Cichlid fish in volcanic crater lakes of Nicaragua have a clever way of protecting their babies.
They defend their territory and offspring from potential predators, and strategically adjust their levels of aggression by using visual cues to distinguish friend from foe.
Lead researcher Topi Lehtonen of the University of Turku explains that during the breeding season, several different species of cichlids establish territories and raise their young in the same area.
“When they are breeding, parents rely on stored energy reserves and are busy looking after their own fry to pose much of a threat to the fry of other parents,” says Lehtonen.
“The same, however, cannot be said of non-breeders, which are only too happy to sneak into a parent’s territory and snap up some of their young.”
This is where the different color markings sported by breeding and non-breeding individuals come in handy.
In an experiment carried out in Lake Xiloá, the researchers presented parent cichlids with “dummy” intruders made by gluing photographs of another species of cichlid fish—both breeders and non-breeders—onto a piece of plastic suspended in the water column.
By using dummies rather than live intruders, the researchers were able to experimentally disentangle any differences in response from parents that might be due to the intruder’s behavior.
“The parents attacked the models as if they were real intruders,” says Associate Professor Bob Wong of the School of Biological Sciences at Monash University.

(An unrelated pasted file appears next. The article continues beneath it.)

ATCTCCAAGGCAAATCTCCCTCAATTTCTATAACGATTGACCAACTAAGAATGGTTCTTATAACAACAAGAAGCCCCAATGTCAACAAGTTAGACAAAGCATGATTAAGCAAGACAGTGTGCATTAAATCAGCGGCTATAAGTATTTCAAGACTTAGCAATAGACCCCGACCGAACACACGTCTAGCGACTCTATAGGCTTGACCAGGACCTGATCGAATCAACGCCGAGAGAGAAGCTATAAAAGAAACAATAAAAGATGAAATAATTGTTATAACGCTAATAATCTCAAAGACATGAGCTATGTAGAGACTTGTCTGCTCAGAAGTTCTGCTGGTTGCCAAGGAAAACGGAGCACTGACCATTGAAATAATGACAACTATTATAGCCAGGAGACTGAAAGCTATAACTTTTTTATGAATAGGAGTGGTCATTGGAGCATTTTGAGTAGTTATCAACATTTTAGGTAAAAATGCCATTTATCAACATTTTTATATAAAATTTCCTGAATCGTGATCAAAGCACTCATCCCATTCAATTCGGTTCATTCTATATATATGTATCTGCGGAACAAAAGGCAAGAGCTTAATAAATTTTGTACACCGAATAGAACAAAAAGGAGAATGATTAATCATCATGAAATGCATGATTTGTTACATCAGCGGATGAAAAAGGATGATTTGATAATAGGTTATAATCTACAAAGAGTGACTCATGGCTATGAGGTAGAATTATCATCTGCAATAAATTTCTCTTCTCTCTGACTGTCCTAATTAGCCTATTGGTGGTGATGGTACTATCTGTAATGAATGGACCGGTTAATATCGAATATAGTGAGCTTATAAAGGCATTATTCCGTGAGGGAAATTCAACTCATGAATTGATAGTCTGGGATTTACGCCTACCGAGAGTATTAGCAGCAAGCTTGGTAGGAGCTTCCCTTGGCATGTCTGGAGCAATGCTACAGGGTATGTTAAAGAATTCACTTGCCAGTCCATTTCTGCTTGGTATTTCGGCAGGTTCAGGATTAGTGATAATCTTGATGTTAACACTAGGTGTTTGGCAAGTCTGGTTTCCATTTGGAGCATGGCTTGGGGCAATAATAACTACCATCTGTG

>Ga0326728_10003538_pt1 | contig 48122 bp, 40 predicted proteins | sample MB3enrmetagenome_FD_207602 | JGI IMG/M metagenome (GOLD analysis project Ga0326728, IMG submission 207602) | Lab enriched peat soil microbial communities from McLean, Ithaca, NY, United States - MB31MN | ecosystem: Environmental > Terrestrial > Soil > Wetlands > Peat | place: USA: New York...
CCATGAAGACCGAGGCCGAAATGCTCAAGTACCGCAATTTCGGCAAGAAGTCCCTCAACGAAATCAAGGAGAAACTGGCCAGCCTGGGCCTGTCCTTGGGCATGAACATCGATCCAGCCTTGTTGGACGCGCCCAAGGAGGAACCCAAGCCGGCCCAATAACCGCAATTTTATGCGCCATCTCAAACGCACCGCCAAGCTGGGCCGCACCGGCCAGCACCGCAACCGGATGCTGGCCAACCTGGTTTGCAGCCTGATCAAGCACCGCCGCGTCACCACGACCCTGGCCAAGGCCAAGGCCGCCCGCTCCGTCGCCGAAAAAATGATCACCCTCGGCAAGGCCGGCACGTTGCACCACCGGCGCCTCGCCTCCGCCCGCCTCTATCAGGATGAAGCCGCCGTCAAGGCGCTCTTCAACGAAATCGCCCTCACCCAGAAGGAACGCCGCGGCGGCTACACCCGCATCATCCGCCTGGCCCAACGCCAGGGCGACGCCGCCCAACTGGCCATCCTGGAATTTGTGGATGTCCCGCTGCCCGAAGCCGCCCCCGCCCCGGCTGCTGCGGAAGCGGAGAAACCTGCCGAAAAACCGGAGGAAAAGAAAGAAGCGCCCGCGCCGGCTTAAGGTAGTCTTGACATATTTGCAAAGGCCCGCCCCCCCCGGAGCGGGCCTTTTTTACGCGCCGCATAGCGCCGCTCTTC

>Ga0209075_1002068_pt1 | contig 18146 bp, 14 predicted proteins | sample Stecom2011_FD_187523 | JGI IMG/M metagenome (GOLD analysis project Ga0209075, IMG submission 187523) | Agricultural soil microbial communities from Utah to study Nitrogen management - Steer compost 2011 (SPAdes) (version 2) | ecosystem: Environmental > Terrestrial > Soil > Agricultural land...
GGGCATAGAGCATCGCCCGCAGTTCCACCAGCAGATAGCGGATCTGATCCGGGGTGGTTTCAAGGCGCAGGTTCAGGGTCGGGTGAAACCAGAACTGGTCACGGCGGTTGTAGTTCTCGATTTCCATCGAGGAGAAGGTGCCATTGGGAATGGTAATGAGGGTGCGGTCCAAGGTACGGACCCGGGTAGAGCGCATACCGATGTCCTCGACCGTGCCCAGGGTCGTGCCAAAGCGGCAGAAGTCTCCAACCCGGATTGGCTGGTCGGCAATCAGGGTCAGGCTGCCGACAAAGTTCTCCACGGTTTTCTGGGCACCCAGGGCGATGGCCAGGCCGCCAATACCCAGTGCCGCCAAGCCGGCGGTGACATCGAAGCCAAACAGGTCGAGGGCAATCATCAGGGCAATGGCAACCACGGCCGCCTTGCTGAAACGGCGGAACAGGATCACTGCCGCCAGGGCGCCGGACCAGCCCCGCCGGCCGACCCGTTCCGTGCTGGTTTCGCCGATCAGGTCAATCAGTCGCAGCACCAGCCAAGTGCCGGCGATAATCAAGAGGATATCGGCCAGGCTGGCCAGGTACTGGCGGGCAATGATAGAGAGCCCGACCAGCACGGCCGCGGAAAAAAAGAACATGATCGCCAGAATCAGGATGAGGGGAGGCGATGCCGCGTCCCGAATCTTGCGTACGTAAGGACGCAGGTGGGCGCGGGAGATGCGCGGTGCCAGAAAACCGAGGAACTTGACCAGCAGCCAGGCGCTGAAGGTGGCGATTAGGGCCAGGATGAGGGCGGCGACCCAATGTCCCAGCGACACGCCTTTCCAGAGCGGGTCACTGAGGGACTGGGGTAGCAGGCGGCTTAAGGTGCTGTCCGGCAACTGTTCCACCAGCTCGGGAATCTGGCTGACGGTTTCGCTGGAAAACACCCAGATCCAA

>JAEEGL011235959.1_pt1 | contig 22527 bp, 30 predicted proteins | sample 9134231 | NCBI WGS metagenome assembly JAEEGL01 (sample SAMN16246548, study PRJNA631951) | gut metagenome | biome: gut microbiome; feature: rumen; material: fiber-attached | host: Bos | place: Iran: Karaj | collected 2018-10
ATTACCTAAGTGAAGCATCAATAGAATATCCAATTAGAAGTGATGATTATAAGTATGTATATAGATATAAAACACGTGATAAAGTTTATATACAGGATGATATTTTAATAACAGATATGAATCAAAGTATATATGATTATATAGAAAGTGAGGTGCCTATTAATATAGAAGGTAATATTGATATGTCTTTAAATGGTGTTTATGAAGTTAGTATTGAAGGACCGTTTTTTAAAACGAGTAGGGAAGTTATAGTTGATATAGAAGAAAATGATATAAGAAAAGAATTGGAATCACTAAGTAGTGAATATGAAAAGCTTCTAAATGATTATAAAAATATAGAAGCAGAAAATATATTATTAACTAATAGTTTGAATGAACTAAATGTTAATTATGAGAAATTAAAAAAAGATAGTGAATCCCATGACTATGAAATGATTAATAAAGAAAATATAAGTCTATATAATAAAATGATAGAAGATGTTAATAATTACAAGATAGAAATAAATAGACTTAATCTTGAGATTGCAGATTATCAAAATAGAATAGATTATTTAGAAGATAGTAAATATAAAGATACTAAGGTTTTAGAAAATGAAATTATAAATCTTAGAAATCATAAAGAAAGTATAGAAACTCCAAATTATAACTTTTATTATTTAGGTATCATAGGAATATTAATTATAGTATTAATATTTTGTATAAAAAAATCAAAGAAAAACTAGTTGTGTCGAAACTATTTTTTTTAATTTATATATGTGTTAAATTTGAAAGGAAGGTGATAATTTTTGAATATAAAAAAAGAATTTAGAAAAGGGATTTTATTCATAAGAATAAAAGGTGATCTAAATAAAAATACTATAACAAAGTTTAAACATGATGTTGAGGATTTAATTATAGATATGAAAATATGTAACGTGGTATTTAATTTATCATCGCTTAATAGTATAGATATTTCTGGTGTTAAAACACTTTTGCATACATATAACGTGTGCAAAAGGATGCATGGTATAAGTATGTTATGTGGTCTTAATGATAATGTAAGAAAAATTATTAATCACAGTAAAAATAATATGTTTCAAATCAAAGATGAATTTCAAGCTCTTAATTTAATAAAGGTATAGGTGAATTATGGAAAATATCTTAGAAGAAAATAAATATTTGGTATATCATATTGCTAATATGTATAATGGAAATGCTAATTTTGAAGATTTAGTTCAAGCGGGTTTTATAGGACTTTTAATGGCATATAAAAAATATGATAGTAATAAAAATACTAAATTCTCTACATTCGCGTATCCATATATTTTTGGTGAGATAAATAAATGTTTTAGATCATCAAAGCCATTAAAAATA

The researchers found that cichlid parents paid close attention to the intruder’s body markings when adjusting their aggression levels.
“Parents were far more aggressive towards the model intruders displaying non-breeding color markings compared to those in breeding coloration,” says Wong.
“The results are significant because they show that animals can use cues displayed in another species to obtain valuable information that can then be used to adjust their own behaviors.
“While this research was conducted on cichlids which are native to the Americas, Africa, and Asia, it is likely that this kind of strategic behavior could also be seen more widely and across other species.”
The study appears in The American Naturalist.
Source: Monash University